HEY, YOU DID GOOD: Miles Mikolas pitched well, allowing six hits and a walk and no earned runs in his 5 and ⅔ innings. And a committee of relievers kept the Cardinals close, giving the home team a chance to win, but there was no rally.

LOOK, YOU NEED TO DO BETTER: Let’s talk about the Cardinals’ offense, shall we?

Since scoring five runs in Friday’s series-opening win over the Astros, the Cardinals have squeaked for only six runs in their last four games. And they’re a miserable 3-for-39 (and 13 strikeouts) with runners in scoring position over the past four games.

The Cards went 2-for-15 wth RISP in last night’s loss. Despite hitting five doubles they failed to score, going 0-for-6 with a runner on third base.

Also:

1. Paul DeJong is batting .059 in the first five games of the homestand. He’s struck out on 40 percent of his plate appearances. And with runners in scoring position DeJong is 0-for-7 with four strikeouts.

2. Tommy Edman and Yairo Munoz are cooling down. Edman is batting .233 with a .570 OPS in his last eight games, with nine strikeouts. And Munoz is 1-for-11 since Friday.

3. Tyler O’Neill hasn’t had an extra-base hit in his last 12 games. His last XBH, a homer off Chris Archer in the fifth inning, came in the Cards’ 6-5 win over the Pirates at Busch Stadium on July 17. He’s batting .209 since then.

SECOND-GUESSING SHILDTY: Just a thought: this a good time to give Kolten Wong a chance to bat leadoff, or at No. 2, in the lineup. In 175 plate appearances since the start of June, Wong has an outstanding .376 onbase percentage and a .791 OPS. He draws walks. He doesn’t strike out much.

GOOD MOVE,  SHILDTY: The manager didn’t mess anything up last night, but when most of the lineup has been neutered by good pitching, there isn’t much to talk about.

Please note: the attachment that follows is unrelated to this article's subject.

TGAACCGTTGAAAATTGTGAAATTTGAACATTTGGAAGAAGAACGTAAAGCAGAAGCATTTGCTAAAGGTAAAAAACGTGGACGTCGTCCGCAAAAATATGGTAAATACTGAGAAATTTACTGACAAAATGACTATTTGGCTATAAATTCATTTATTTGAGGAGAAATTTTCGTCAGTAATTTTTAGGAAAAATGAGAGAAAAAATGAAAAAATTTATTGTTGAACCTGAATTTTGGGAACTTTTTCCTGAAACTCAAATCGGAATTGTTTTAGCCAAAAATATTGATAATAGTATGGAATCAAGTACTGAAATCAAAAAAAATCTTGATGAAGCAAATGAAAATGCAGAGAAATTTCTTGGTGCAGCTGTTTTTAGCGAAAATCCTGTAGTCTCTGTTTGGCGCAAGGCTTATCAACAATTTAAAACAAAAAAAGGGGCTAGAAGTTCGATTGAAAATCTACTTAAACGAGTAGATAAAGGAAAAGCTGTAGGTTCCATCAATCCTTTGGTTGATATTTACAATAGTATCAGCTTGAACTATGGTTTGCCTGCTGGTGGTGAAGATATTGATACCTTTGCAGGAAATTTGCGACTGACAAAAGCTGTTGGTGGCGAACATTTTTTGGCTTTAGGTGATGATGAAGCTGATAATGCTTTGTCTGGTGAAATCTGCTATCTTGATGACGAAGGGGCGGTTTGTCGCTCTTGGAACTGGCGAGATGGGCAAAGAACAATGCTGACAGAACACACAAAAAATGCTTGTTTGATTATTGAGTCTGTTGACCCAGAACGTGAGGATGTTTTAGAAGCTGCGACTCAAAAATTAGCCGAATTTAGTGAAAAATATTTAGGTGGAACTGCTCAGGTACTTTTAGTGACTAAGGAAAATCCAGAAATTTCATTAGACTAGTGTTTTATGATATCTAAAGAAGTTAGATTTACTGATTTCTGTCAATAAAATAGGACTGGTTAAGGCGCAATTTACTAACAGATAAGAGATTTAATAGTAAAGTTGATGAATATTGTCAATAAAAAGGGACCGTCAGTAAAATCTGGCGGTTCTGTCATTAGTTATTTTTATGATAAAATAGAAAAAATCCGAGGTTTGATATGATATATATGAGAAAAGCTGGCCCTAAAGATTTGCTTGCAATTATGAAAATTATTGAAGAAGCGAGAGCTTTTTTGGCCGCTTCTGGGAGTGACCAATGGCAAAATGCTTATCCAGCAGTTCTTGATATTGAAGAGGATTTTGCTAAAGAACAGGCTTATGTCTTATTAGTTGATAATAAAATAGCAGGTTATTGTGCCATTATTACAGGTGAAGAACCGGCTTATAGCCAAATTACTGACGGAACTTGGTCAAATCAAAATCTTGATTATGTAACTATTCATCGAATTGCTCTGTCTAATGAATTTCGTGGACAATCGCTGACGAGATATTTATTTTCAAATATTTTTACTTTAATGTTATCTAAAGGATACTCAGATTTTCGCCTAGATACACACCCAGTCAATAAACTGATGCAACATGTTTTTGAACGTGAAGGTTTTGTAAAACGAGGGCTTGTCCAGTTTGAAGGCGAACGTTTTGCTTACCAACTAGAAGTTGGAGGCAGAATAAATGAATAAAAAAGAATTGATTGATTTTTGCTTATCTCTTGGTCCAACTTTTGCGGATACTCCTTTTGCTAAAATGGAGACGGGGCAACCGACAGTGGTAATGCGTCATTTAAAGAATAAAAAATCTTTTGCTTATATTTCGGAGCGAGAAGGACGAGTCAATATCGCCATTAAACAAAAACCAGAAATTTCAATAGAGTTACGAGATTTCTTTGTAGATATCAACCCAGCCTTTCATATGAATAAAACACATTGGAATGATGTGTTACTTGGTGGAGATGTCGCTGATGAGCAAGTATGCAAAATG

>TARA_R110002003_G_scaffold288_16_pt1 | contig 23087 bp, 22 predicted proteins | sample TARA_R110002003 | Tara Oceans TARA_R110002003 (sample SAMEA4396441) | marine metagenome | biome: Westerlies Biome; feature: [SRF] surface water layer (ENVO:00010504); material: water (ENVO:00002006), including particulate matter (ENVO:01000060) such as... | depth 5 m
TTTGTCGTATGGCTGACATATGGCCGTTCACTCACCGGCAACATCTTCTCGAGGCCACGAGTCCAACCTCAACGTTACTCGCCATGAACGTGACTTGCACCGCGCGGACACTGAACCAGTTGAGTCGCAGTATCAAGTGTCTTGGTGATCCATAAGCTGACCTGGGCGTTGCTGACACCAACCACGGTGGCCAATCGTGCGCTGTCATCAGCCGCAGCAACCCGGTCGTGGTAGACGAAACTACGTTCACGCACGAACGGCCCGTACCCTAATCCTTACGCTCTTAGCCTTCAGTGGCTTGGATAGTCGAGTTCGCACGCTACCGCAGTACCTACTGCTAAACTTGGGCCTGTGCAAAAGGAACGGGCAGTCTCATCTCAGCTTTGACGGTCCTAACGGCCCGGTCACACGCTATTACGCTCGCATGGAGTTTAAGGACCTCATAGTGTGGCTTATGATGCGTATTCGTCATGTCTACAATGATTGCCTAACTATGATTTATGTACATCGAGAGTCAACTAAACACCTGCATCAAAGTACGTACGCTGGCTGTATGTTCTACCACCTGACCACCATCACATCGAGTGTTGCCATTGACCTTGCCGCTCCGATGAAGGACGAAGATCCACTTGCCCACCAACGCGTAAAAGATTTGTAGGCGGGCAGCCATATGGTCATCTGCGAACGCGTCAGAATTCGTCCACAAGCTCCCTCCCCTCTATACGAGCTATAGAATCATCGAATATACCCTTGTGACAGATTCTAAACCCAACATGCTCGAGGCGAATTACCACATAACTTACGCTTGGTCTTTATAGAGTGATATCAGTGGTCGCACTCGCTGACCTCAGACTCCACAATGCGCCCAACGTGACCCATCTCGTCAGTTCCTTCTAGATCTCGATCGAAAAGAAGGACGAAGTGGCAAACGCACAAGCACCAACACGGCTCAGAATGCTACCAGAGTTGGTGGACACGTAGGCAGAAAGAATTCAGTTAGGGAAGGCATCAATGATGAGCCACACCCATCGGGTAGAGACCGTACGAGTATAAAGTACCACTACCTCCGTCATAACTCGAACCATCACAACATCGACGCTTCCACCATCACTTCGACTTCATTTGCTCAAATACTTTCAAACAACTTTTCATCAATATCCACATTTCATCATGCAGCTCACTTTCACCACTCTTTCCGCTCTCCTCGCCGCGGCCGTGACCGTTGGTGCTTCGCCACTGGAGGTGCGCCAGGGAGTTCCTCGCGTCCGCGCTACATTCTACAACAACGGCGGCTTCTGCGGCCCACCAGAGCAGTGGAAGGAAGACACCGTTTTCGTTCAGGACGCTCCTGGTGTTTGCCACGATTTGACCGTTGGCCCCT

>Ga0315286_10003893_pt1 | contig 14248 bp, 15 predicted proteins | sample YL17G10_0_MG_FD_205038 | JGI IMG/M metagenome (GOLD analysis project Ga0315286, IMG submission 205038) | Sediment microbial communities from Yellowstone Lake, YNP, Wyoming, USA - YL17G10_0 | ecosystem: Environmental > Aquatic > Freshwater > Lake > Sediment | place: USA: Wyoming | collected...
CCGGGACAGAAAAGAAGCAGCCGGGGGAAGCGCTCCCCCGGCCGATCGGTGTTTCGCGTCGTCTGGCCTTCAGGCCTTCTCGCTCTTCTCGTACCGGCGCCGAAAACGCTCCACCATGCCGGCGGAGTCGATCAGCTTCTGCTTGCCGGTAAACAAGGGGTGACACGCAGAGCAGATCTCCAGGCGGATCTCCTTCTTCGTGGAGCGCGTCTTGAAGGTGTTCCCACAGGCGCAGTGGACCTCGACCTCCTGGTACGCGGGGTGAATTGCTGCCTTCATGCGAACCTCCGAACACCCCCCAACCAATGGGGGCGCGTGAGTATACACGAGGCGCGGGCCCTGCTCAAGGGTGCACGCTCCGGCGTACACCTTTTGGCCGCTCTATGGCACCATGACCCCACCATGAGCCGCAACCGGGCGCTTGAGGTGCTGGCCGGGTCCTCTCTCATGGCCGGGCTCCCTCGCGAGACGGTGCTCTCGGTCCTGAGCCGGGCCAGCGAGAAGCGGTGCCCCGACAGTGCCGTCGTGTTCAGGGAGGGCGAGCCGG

BREATHLESS: If the visitors beat the Cards tonight at Busch Stadium, it will be the Cubs’ first road-series triumph since they won two of three from the Nationals in Washington on May 17 through 19.

SUMMING IT UP: “We had our chances,” Shildt said. “We had (Hendricks’) back against the wall and he was able to come out and execute pitches. He pitches us tough.”

ON DECK: The rugged ol’ lefty, Jon Lester, goes for the Cubs tonight against Jack Flaherty. Game starts earlier, with the first-pitch scheduled for 6:15.

ABOUT THE CUBS’ BIG PICKUP:  Corner outfielder Nick Castellanos, who bats righthanded, should  give the Cubs a significant boost when facing LH pitching. In 810 career plate appearances against lefties, Castellanos has batted .300 with a .354 OBP and .514 slug … this season, in 82 PA vs. lefts, Castellanos is batting .347 with a .415 OBP and .611 slug. And the Cubs have been mediocre at best against LH pitchers this season:

THAT SAID, CONSIDER THIS: Castellanos should be a DH.  Since the start of the 2016 season Castellanos is a minus 32 in defensive runs saved in right field. (He can’t play center, and hasn’t spent much time in left field.) And while Jason Heyward is a superb right fielder, he’ll have to play center when Castellanos starts. And Heyward is a minus 6 in defensive runs in center field this season .

ABOUT THE CUBS BULLPEN: Lefty Derek Holland was a smart pickup from the Giants and he cost the Cubs nothing. The Cubs primarily will use Holland in a  lefty vs. lefty role. In 91 PA against Holland this season, LH batters are hitting .177 vs. Holland with a .460 OPS … and RH reliever David Phelps, the St. Louis native, had a 2.16 ERA for Toronto until allowing three earned runs in his most recent performance.

ABOUT JEDD GYORKO: If the former Cardinal infielder can stay healthy, he has a chance to be an effective platoon piece for the Dodgers, sharing the second base job with Max Muncy, Gyorko, who bats right, has a career .464 slug and .809 slug vs. LHP. Muncy, who swings left, has a career .500 slug and .862 OPS vs. RHP. (Since the start of last season, Muncy has a .955 OPS vs. righties.)

Thanks for reading …

–Bernie